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Sox GM Ken Williams’ son Kyle shining with 49ers

Kyle Williams caught 20 passes including three for touchdowns his second NFL season. | EzrShaw~Getty Images

Kyle Williams caught 20 passes, including three for touchdowns, in his second NFL season. | Ezra Shaw~Getty Images

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NFL PLAYOFFS

DIVISIONAL ROUND

Saturday

Saints at 49ers, 3:30 p.m., Fox-32

Broncos at Patriots, 7, Ch. 2

Sunday

Texans at Ravens, noon, Ch. 2

Giants at Packers, 3:30, Fox-32

CONFERENCE
CHAMPIONSHIPS

Jan. 22

AFC, 2 p.m., Ch. 2

NFC, 5:30 p.m., Fox-32

SUPER BOWL XLVI

Feb. 5

At Indianapolis, 5:30 p.m., Ch. 5

Updated: February 14, 2012 10:31AM



In Kyle Williams’ family, there’s a clear sports hierarchy.

“In everybody else’s mind, it’s baseball one and football two,” Williams told the Sun-Times on Thursday. “So when I made the decision — football over baseball — it was kind of an oddball decision. It kind of went without saying that we would play baseball.”

That’s because his father is Ken Williams, the longtime general manager of the White Sox. And while the Williams men have excelled in both sports, they all ultimately picked baseball —except for Kyle.

He planned to play both sports at Arizona State until Dennis Erickson was hired and forced him to choose one.

About five years later, Kyle, 23, has no regrets.

A sixth-round pick of the San Francisco 49ers in 2010, he’ll play in the divisional playoff game Saturday against the New Orleans Saints at Candlestick Park.

“It’s one of those things where you could play What If? But if I went the baseball route, I don’t know if it would’ve panned out right or not. But I’m blessed to be in the position I am now, and I just want to make the most of it.

“To be in the position I am now, it’s pretty hard to complain.”

Decision time

Kyle picked Arizona State with the understanding that he would play baseball in the spring and football in the fall. But football coach Dirk Koetter was fired toward the end of the 2006 season, and Erickson replaced him. During the winter, Erickson gave Kyle an ultimatum.

“ ‘You need to make a decision, and it’s for your benefit,’ ” Kyle recalled Erickson telling him. “ ‘You can go play baseball, but you may not have a scholarship when you come back.’ ”

That message didn’t sit well with Kyle or his father.

But Ken Williams was even more disappointed about Kyle’s decision.

“You can imagine he wasn’t too thrilled about that one,” Kyle said. “I’d played baseball up until that point.

“When I made the decision, I was 19.”

Kyle said one of the factors was the impact of the sports at the school.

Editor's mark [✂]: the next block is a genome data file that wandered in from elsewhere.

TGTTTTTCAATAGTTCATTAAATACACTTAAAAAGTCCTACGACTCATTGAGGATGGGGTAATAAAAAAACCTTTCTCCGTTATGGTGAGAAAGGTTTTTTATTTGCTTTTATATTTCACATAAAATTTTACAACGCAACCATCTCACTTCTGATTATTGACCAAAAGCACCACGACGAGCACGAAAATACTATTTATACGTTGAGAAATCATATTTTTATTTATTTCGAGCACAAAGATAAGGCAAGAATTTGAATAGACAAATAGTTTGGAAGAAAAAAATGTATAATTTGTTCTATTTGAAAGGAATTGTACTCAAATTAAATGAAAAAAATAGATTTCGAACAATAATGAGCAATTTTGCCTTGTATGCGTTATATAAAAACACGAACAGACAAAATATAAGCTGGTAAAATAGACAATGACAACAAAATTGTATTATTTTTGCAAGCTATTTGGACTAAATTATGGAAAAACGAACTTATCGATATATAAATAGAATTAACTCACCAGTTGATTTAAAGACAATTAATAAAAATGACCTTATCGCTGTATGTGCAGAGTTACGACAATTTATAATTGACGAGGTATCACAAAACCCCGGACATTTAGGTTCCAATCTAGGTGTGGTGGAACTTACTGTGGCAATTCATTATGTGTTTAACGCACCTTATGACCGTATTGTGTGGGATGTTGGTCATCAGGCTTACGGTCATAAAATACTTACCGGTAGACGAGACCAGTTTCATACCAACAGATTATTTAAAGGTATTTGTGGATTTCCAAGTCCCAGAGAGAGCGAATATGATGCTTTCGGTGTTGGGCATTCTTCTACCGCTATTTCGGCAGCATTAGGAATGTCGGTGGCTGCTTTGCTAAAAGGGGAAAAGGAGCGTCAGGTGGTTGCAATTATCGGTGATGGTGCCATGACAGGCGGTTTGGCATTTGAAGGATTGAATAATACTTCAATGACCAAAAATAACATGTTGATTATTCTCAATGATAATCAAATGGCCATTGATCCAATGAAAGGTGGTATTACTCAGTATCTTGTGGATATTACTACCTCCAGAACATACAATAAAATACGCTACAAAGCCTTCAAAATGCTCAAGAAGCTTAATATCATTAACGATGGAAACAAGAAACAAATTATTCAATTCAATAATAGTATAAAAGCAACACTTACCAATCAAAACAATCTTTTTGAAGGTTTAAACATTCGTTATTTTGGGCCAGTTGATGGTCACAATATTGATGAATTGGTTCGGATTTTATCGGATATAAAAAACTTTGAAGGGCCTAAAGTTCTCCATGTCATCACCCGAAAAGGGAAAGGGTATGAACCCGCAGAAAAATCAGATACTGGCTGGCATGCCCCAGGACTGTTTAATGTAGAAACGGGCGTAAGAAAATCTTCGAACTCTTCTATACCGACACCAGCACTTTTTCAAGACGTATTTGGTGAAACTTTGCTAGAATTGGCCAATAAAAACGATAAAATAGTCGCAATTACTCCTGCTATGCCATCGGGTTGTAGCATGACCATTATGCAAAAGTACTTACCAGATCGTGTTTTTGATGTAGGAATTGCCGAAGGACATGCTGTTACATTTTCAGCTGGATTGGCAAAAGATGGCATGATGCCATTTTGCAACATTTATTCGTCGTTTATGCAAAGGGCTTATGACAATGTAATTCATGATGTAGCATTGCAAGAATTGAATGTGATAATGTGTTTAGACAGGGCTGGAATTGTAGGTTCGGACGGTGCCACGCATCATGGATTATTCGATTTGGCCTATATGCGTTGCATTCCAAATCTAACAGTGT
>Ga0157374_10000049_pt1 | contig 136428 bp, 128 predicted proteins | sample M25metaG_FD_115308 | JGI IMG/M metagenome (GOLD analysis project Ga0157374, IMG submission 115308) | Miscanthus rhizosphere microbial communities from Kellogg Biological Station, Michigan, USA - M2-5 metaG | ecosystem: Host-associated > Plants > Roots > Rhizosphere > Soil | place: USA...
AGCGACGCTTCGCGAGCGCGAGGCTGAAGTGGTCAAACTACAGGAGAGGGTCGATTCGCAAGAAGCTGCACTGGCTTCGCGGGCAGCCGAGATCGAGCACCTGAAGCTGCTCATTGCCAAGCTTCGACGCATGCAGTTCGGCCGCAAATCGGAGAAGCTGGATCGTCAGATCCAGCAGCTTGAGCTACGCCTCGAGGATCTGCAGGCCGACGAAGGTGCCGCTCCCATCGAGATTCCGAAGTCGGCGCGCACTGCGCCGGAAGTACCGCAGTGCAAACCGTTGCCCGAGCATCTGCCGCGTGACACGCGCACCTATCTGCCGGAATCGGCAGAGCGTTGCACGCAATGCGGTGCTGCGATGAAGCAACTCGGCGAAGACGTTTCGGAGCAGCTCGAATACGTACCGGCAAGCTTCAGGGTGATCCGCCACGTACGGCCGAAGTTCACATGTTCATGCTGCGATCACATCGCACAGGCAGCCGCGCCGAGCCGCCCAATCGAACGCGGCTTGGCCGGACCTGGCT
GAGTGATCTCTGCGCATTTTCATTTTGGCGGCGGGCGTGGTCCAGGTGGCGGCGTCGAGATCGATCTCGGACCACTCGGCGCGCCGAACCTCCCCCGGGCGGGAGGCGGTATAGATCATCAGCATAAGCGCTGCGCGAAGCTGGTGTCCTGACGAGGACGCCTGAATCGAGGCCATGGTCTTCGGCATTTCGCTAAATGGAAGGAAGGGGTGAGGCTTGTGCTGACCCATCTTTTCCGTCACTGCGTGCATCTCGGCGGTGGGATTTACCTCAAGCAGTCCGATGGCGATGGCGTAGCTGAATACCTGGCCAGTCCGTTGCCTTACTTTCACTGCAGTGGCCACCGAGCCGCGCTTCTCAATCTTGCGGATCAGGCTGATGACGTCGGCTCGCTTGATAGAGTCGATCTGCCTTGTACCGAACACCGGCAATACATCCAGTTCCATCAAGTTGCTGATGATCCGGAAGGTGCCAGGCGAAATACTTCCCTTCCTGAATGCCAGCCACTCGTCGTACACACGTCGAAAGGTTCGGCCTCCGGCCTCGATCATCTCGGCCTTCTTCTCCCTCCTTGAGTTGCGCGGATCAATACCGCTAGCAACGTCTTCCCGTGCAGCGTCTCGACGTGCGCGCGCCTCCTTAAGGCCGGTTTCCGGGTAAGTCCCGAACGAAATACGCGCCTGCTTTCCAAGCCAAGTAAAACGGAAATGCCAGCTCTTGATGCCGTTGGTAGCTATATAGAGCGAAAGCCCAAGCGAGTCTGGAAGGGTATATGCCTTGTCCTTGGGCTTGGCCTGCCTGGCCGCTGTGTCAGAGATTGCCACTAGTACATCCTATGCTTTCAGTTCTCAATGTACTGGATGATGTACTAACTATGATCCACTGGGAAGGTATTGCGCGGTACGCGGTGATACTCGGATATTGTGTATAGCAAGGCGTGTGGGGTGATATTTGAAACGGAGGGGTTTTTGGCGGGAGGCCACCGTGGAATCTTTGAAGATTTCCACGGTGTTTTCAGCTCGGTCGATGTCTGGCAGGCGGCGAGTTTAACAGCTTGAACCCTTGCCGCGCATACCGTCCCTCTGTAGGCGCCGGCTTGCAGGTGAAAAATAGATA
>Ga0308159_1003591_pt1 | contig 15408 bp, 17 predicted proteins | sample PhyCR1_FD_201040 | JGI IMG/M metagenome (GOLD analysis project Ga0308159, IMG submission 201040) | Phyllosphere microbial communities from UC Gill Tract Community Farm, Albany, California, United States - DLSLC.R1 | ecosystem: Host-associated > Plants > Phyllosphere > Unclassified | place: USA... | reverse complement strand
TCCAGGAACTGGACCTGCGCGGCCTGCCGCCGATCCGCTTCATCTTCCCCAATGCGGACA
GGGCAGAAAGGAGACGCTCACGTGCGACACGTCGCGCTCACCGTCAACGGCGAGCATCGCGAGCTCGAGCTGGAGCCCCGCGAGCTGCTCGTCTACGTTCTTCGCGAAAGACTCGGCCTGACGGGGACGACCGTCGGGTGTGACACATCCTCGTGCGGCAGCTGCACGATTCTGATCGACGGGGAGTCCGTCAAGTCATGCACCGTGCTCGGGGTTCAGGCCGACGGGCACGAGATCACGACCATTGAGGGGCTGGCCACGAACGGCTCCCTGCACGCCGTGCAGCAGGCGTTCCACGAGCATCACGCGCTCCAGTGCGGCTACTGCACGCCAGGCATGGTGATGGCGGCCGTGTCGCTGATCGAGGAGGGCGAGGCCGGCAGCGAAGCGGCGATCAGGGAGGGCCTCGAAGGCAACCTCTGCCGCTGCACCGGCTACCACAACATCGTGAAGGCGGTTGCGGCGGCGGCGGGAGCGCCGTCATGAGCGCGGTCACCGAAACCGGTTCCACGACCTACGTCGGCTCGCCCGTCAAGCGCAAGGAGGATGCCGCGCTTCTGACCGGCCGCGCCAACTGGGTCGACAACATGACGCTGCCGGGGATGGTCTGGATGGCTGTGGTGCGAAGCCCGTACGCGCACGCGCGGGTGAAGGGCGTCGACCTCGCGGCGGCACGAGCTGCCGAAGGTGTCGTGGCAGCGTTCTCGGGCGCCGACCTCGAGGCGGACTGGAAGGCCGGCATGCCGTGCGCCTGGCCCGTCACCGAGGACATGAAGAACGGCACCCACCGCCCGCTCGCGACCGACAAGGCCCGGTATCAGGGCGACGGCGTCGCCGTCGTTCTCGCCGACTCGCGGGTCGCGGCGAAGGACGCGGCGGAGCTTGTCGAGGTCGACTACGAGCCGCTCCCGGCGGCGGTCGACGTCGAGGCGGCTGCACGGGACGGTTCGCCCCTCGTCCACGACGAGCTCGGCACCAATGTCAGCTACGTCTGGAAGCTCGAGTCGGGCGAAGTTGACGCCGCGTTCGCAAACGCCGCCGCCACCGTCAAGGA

“When you’re a kid, and there’s 70,000 in the stands for a football game and 500 in the stands for the baseball game, it’s kind of easy,” Kyle said.

As he reflects, Kyle said he’s now grateful to Erickson.

“As a kid, I took that a little bit the wrong way,” he said. “But as I look back on it, I think he gave me the best chance to make it in either sport.”

Football future

Kyle distinguished himself as a returner, but he became a regular starter at receiver as a senior, catching 57 passes for 815 yards and eight touchdowns.

His father joined him in Indianapolis for the NFL combine, and he provided plenty of insight on adjusting to pro sports.

As a rookie, Kyle appeared in only five games and caught one pass. The 49ers went 6-10, and coach Mike Singletary was fired before the season finale.

“It seemed like there was drama every week,” Kyle said.

But the 49ers hired Stanford coach Jim Harbaugh, and he immediately reshaped the franchise.

“Everything has come full circle,” Kyle said. “To be a part of that has been great and fun.”

This season, Kyle has endeared himself with his versatility, returning punts and kickoffs, catching 20 passes, including three for touchdowns, and even running the ball twice.

“He brings juice out there,” Harbaugh said last month, citing Kyle’s stiff arm and fearless run in a game. “I think we really feel good about where Kyle is right now. He’s really asserting himself.”

Last Saturday, Kyle purchased 10 tickets for friends and family, including his parents.

“I’m just excited about this opportunity that we have,” he said. “I’ve played with people who played for 10 to 15 years, and they never got a chance to go to the playoffs. So to get my chance in my second year, it’s hard to describe how that is and how it feels.

“I’m excited about the opportunity, and I’m going to play a role in this. It’s all coming together.”



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